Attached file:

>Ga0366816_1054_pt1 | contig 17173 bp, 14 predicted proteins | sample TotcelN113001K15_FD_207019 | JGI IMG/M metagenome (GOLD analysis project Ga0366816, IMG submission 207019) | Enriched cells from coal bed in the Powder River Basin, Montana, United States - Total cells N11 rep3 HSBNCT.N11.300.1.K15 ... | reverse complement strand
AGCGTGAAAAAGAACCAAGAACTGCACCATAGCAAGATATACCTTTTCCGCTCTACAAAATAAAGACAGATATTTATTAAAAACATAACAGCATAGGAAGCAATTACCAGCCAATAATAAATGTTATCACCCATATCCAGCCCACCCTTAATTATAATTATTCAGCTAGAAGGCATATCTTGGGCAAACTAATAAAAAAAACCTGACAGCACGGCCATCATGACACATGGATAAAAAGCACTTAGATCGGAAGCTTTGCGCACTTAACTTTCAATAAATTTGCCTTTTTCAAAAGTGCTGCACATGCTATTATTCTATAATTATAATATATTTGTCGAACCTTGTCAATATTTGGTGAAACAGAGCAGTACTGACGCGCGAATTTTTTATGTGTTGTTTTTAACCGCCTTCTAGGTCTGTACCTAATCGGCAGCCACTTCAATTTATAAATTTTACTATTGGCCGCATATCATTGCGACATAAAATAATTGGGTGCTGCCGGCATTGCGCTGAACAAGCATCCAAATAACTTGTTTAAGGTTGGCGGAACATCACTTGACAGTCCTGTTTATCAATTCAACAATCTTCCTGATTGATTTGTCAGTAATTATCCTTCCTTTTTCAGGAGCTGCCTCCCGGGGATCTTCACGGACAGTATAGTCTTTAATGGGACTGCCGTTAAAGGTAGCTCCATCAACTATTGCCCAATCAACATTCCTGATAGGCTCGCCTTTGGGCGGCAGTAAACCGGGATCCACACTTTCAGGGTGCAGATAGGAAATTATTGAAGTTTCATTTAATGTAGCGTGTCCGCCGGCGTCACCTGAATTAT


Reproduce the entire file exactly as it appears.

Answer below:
>Ga0366816_1054_pt1 | contig 17173 bp, 14 predicted proteins | sample TotcelN113001K15_FD_207019 | JGI IMG/M metagenome (GOLD analysis project Ga0366816, IMG submission 207019) | Enriched cells from coal bed in the Powder River Basin, Montana, United States - Total cells N11 rep3 HSBNCT.N11.300.1.K15 ... | reverse complement strand
AGCGTGAAAAAGAACCAAGAACTGCACCATAGCAAGATATACCTTTTCCGCTCTACAAAATAAAGACAGATATTTATTAAAAACATAACAGCATAGGAAGCAATTACCAGCCAATAATAAATGTTATCACCCATATCCAGCCCACCCTTAATTATAATTATTCAGCTAGAAGGCATATCTTGGGCAAACTAATAAAAAAAACCTGACAGCACGGCCATCATGACACATGGATAAAAAGCACTTAGATCGGAAGCTTTGCGCACTTAACTTTCAATAAATTTGCCTTTTTCAAAAGTGCTGCACATGCTATTATTCTATAATTATAATATATTTGTCGAACCTTGTCAATATTTGGTGAAACAGAGCAGTACTGACGCGCGAATTTTTTATGTGTTGTTTTTAACCGCCTTCTAGGTCTGTACCTAATCGGCAGCCACTTCAATTTATAAATTTTACTATTGGCCGCATATCATTGCGACATAAAATAATTGGGTGCTGCCGGCATTGCGCTGAACAAGCATCCAAATAACTTGTTTAAGGTTGGCGGAACATCACTTGACAGTCCTGTTTATCAATTCAACAATCTTCCTGATTGATTTGTCAGTAATTATCCTTCCTTTTTCAGGAGCTGCCTCCCGGGGATCTTCACGGACAGTATAGTCTTTAATGGGACTGCCGTTAAAGGTAGCTCCATCAACTATTGCCCAATCAACATTCCTGATAGGCTCGCCTTTGGGCGGCAGTAAACCGGGATCCACACTTTCAGGGTGCAGATAGGAAATTATTGAAGTTTCATTTAATGTAGCGTGTCCGCCGGCGTCACCTGAATTAT